Before he sat down last Saturday to share his thoughts about his Australian Open chances, Andy Murray checked his watch to make sure he wouldn't be late for a meeting with new ATP executive chairman Chris Kermode.
Murray said, with a smile on his face, that even though he wouldn't dream of doing such a thing, some players use these gatherings with the ATP chief as an opportunity to make the top man squirm.
"It was great, actually," Kermode said, as he sat down to talk to the BBC about his plans for the future.
"I was very apprehensive about having to speak to 150 players and set out my stall, but they were incredibly receptive."
The popular 49-year-old Briton, who has been so instrumental in the success of the Aegon Championships at Queen's Club and the season-ending World Tour Finals at London's O2 Arena, believes he has clocked up about 10 hours a day just talking and listening to the players since arriving in Melbourne.
He will already have heard some conflicting views. While Roger Federer would like to see an increase in the speed of courts around the world, Rafa Nadal is adamant that wouldn't be good for "the show". The Spaniard would like to see fewer hard-court events on the schedule, while others think sets should be shortened to keep minds and bodies healthy throughout the season.
Kermode takes the view that men's tennis does not need much of a makeover.
"Unquestionably, the tennis in the last 10 years has been the best I have ever seen," he says.
"I'm not sure with the talent and the way the game has grown in terms of the endurance level whether speeding up the courts will immediately mean the game is shorter. I think if the product is good and exciting, people will want more of it.
"What's interesting is that people say how tough it is physically, but then actually you see how long these guys are staying in the sport. It seems to be a counter-argument. They are playing for a lot longer - way longer - than the previous generation."
In February, Kermode will travel to Buenos Aires and then to Rio de Janeiro, which is hosting a new ATP 500 event.
The Challenger Tour will also be on his list of priorities.
It is currently very tough for any player outside the top 100 without the luxury of national funding to make a decent living on tour.
The ATP has guaranteed a minimum prize pot of US $40,000 (£24,500) at all Challenger events this year and aims to increase that to a minimum of $50,000 (£30,500) and encourage more countries to stage events.
In the week the ATP asked Kermode to steer them through the next three years, Novak Djokovic was very critical of the sport's drug-testing programme as he rallied to the defence of friend Viktor Troicki, who is serving a 12-month ban for failing to undergo a blood test.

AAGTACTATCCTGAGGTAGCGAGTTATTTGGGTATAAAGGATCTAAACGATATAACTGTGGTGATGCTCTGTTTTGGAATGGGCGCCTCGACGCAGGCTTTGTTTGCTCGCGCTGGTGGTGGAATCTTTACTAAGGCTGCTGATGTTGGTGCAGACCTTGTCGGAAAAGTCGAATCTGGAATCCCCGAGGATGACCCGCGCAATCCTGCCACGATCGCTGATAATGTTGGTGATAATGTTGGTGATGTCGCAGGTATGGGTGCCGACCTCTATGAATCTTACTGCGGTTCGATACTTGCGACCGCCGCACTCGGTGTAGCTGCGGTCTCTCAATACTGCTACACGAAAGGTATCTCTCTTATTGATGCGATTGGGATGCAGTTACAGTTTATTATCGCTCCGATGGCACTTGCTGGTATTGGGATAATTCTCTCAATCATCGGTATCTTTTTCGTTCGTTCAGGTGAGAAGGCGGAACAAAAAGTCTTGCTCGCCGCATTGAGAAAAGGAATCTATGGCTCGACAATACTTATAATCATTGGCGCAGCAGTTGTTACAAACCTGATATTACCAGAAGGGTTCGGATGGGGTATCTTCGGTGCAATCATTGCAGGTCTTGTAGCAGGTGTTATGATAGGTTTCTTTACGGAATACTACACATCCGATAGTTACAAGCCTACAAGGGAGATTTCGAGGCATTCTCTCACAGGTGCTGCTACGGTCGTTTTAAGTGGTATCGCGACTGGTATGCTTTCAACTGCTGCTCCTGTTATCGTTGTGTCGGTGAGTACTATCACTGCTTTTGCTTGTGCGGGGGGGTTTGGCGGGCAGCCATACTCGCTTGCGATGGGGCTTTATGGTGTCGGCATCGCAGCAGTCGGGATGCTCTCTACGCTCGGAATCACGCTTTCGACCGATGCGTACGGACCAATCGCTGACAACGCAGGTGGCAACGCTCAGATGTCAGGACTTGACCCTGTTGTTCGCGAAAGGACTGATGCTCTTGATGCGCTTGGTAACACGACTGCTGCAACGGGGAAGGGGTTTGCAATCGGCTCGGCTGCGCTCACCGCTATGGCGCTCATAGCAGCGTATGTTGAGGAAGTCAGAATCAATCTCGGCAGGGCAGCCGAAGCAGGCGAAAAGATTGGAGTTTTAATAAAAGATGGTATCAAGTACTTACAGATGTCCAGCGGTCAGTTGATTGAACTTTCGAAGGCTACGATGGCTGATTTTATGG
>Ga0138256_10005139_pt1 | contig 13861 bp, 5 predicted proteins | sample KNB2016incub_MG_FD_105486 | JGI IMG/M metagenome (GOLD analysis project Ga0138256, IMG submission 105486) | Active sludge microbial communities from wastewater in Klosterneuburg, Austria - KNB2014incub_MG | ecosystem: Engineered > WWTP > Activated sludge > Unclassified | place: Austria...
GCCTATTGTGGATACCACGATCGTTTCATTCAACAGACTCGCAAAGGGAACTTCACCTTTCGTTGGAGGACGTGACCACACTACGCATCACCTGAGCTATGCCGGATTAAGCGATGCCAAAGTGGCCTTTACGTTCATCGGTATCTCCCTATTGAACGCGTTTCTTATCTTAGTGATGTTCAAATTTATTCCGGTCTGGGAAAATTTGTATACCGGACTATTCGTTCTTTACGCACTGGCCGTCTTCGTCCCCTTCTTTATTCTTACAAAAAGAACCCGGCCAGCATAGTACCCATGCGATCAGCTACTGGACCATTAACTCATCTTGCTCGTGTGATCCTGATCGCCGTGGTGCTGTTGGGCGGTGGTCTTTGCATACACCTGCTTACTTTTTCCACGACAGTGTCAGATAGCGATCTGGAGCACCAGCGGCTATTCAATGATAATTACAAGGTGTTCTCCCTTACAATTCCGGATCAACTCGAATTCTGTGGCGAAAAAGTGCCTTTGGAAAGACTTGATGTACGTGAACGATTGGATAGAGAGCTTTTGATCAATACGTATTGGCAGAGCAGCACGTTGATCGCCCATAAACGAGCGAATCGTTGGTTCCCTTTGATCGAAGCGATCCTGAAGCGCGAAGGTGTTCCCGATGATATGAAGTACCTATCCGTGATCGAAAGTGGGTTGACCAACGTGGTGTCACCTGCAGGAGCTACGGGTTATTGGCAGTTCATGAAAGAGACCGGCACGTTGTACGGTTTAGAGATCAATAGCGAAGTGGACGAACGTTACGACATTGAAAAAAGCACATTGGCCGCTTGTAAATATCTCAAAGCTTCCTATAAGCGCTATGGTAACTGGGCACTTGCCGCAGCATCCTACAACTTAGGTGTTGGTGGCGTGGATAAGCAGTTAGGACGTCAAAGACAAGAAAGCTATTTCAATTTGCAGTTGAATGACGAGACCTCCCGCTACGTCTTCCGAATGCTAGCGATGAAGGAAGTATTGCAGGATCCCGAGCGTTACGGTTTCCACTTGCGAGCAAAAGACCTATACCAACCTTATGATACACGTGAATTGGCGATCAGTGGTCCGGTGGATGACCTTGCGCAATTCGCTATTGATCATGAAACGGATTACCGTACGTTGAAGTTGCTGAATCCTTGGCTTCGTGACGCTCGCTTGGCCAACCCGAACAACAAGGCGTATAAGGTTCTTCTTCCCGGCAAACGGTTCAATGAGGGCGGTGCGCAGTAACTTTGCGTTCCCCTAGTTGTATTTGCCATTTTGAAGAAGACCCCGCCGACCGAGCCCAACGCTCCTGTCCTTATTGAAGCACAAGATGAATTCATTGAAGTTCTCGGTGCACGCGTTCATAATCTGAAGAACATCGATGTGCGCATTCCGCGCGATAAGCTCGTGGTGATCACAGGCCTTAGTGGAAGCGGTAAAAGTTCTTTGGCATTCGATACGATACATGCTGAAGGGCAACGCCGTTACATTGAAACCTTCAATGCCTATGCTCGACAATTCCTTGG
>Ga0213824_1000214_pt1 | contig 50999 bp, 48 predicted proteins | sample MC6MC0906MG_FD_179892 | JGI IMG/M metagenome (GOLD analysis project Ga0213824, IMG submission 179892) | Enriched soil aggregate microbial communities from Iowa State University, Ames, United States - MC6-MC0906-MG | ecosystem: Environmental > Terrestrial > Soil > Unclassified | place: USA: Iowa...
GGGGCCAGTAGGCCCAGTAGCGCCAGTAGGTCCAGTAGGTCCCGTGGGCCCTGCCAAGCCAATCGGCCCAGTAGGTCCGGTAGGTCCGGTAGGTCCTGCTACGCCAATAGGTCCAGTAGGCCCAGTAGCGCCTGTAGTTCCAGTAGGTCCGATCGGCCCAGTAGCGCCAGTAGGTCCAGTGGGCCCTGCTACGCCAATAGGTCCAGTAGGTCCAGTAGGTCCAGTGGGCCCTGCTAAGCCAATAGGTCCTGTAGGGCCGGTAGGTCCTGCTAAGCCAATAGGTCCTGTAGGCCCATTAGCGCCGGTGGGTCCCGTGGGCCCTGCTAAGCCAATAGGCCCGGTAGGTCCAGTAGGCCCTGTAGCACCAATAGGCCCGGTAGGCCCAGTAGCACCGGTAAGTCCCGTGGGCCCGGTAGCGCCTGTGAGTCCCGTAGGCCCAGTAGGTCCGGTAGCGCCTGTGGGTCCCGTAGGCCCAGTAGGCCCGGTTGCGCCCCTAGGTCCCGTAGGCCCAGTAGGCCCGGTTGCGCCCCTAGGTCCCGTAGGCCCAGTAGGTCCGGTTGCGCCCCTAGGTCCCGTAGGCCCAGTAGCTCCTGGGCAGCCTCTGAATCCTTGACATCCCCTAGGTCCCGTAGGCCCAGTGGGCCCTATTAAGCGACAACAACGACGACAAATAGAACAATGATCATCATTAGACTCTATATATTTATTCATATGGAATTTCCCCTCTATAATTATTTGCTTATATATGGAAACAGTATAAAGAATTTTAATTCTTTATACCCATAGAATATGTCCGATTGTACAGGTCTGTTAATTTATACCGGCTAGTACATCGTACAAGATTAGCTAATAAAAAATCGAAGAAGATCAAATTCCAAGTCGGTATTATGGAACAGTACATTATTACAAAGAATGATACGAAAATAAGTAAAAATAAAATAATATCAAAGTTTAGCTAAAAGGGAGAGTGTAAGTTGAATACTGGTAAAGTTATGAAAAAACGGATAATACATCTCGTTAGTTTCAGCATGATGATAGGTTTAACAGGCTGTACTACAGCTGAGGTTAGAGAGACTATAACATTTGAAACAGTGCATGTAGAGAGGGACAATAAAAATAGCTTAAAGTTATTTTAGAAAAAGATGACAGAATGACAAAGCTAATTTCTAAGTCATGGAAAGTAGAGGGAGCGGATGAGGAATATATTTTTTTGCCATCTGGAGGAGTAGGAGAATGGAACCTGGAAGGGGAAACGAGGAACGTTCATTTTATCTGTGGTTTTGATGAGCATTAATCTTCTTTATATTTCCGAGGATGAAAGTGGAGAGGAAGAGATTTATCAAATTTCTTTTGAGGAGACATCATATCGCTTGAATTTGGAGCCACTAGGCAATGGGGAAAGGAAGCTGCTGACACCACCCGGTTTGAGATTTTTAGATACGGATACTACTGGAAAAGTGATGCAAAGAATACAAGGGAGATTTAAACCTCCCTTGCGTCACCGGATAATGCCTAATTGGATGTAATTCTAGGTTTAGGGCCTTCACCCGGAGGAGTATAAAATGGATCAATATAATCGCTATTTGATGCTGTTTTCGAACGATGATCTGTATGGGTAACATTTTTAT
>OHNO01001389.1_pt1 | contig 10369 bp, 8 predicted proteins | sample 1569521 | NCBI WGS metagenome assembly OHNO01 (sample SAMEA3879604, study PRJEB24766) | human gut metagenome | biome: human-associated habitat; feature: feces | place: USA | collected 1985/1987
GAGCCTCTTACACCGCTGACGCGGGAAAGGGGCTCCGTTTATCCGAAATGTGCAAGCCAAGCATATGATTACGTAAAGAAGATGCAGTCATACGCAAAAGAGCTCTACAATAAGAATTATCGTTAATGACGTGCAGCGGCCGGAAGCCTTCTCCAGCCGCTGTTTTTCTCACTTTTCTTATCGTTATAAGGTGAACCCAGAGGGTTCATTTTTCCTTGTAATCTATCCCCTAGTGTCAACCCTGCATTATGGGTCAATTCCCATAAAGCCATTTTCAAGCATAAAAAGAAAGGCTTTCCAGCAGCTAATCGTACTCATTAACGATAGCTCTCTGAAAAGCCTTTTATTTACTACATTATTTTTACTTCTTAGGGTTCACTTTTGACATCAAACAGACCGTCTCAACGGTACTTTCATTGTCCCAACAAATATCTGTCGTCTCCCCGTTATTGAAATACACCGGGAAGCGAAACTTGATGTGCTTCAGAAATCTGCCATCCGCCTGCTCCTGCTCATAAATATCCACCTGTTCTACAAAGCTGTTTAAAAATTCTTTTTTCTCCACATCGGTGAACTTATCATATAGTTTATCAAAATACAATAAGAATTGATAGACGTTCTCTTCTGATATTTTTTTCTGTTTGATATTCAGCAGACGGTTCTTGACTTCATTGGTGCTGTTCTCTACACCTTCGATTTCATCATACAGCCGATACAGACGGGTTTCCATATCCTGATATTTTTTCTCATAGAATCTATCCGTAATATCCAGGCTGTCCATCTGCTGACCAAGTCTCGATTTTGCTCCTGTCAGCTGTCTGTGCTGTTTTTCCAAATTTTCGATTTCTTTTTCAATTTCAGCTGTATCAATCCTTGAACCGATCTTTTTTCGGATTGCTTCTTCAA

Djokovic expressed a lack of faith in the current system, while others believe it is not robust enough. The relatively small number of blood and out-of-competition tests carried out in recent years certainly does not reflect well on the sport.
"The programme has improved significantly over the last few years," Kermode replies, before making it very clear that it is a priority for the ATP to prove to cynics that the sport is not too good to be true.
"It's a big issue for me to make the statement that our sport is clean - which I wholeheartedly believe it is - and we are gathering all the information from all the governing bodies to make sure we will be world leaders in making sure our programme is the best it can be.
"I will make sure as a governing body that we will do everything. We are taking this incredibly seriously and, for me, the concern is making sure we are telling the world the facts. We are clean."
A decision will also need to be made this year about whether London should continue to host the World Tour Finals when the current contract expires in 2015.
Kermode promises there will be no nepotism from the founding father of the event when he looks at it "dispassionately" and weighs up the benefits of spreading the gospel around the world.
He offered few hints as to his thinking other than to promise he would not be chasing "easy money" at the expense of spectator and media engagement.
The sport is in very good shape. But however talented the stars of the next generation, they are extremely unlikely to be as appealing as the quartet currently at the top of the men's game.
Kermode puts his faith in regeneration, having grown up at a time when Bjorn Borg, John McEnroe and Jimmy Connors looked like they would take some replacing.
"I think men's tennis is one of the greatest sports on the planet," he says. "The changing of the guard is one of the most fascinating things in any sporting generation."